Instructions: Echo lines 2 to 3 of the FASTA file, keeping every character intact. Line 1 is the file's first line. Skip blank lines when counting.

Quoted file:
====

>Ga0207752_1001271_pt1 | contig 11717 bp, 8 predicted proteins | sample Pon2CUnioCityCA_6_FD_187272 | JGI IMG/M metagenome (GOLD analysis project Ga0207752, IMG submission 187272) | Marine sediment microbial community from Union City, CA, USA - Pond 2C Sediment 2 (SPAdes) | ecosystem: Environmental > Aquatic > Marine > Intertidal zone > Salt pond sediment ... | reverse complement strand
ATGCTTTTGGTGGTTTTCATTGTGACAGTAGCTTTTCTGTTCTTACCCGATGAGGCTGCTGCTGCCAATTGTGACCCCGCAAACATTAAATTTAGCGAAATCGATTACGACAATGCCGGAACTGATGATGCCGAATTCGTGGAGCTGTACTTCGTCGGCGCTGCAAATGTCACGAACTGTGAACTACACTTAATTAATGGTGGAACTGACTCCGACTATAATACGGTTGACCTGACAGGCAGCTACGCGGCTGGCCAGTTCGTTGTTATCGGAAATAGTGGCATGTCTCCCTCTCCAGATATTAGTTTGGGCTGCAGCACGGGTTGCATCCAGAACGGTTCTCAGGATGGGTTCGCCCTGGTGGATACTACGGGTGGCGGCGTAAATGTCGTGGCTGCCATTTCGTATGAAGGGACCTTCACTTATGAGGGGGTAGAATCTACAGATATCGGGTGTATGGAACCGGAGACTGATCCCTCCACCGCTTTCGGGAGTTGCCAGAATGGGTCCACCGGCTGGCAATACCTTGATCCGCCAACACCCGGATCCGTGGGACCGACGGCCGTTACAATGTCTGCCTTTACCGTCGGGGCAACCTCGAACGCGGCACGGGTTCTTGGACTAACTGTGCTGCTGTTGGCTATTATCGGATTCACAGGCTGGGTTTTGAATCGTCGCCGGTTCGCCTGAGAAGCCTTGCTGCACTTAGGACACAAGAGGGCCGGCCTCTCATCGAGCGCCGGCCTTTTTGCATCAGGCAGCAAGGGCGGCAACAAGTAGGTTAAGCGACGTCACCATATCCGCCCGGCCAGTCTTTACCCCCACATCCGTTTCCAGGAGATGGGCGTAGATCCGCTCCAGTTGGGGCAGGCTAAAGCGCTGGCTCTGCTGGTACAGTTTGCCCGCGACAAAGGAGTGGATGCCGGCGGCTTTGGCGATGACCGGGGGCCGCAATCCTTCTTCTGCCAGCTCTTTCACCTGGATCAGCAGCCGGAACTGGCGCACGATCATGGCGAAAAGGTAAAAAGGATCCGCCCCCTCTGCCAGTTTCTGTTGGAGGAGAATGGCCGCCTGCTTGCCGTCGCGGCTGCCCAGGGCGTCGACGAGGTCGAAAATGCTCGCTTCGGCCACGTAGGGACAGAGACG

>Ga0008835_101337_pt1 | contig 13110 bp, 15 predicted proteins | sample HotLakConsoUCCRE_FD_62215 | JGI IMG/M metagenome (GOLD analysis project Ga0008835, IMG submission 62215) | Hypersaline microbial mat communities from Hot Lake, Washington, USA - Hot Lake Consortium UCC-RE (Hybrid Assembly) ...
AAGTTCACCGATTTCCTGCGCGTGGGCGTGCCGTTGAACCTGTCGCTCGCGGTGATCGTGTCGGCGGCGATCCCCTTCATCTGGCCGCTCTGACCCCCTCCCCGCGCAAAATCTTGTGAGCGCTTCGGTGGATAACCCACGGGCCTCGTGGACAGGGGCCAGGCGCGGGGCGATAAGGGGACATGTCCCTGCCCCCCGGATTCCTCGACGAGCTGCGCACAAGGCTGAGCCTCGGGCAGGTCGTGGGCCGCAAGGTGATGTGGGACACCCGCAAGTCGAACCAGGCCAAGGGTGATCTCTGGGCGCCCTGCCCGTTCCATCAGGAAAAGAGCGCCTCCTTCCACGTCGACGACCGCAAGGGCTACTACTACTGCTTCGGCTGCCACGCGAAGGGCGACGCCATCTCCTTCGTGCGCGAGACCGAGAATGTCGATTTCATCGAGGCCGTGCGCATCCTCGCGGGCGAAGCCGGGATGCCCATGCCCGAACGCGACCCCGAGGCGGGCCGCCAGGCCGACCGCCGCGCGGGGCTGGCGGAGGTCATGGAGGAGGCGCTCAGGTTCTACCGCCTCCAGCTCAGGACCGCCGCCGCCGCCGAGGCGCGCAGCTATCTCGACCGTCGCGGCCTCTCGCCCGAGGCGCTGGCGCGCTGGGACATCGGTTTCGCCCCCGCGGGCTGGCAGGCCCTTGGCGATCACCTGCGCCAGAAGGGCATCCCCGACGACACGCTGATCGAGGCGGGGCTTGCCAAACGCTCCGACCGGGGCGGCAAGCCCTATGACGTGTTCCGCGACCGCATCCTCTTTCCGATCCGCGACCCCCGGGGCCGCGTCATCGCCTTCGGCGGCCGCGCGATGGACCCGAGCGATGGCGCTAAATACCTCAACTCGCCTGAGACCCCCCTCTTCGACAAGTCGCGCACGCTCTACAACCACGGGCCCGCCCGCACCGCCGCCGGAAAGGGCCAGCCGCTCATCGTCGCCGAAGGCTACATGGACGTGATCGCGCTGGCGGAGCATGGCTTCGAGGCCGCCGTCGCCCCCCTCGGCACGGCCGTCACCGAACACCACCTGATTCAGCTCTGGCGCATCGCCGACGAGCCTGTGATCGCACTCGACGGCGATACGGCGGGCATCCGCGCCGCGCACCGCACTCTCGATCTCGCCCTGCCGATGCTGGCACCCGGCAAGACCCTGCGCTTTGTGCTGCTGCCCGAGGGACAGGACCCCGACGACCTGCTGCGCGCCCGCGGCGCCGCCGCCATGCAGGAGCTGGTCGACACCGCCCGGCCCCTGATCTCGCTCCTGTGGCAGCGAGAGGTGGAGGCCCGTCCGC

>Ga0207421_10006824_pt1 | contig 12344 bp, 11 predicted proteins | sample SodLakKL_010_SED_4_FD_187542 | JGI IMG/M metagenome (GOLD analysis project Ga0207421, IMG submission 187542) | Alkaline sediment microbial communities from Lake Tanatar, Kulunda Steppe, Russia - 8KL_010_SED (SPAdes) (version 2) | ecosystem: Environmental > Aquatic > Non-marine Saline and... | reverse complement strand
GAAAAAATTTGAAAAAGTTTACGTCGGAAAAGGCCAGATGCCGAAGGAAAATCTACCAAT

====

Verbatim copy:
ATGCTTTTGGTGGTTTTCATTGTGACAGTAGCTTTTCTGTTCTTACCCGATGAGGCTGCTGCTGCCAATTGTGACCCCGCAAACATTAAATTTAGCGAAATCGATTACGACAATGCCGGAACTGATGATGCCGAATTCGTGGAGCTGTACTTCGTCGGCGCTGCAAATGTCACGAACTGTGAACTACACTTAATTAATGGTGGAACTGACTCCGACTATAATACGGTTGACCTGACAGGCAGCTACGCGGCTGGCCAGTTCGTTGTTATCGGAAATAGTGGCATGTCTCCCTCTCCAGATATTAGTTTGGGCTGCAGCACGGGTTGCATCCAGAACGGTTCTCAGGATGGGTTCGCCCTGGTGGATACTACGGGTGGCGGCGTAAATGTCGTGGCTGCCATTTCGTATGAAGGGACCTTCACTTATGAGGGGGTAGAATCTACAGATATCGGGTGTATGGAACCGGAGACTGATCCCTCCACCGCTTTCGGGAGTTGCCAGAATGGGTCCACCGGCTGGCAATACCTTGATCCGCCAACACCCGGATCCGTGGGACCGACGGCCGTTACAATGTCTGCCTTTACCGTCGGGGCAACCTCGAACGCGGCACGGGTTCTTGGACTAACTGTGCTGCTGTTGGCTATTATCGGATTCACAGGCTGGGTTTTGAATCGTCGCCGGTTCGCCTGAGAAGCCTTGCTGCACTTAGGACACAAGAGGGCCGGCCTCTCATCGAGCGCCGGCCTTTTTGCATCAGGCAGCAAGGGCGGCAACAAGTAGGTTAAGCGACGTCACCATATCCGCCCGGCCAGTCTTTACCCCCACATCCGTTTCCAGGAGATGGGCGTAGATCCGCTCCAGTTGGGGCAGGCTAAAGCGCTGGCTCTGCTGGTACAGTTTGCCCGCGACAAAGGAGTGGATGCCGGCGGCTTTGGCGATGACCGGGGGCCGCAATCCTTCTTCTGCCAGCTCTTTCACCTGGATCAGCAGCCGGAACTGGCGCACGATCATGGCGAAAAGGTAAAAAGGATCCGCCCCCTCTGCCAGTTTCTGTTGGAGGAGAATGGCCGCCTGCTTGCCGTCGCGGCTGCCCAGGGCGTCGACGAGGTCGAAAATGCTCGCTTCGGCCACGTAGGGACAGAGACG

>Ga0008835_101337_pt1 | contig 13110 bp, 15 predicted proteins | sample HotLakConsoUCCRE_FD_62215 | JGI IMG/M metagenome (GOLD analysis project Ga0008835, IMG submission 62215) | Hypersaline microbial mat communities from Hot Lake, Washington, USA - Hot Lake Consortium UCC-RE (Hybrid Assembly) ...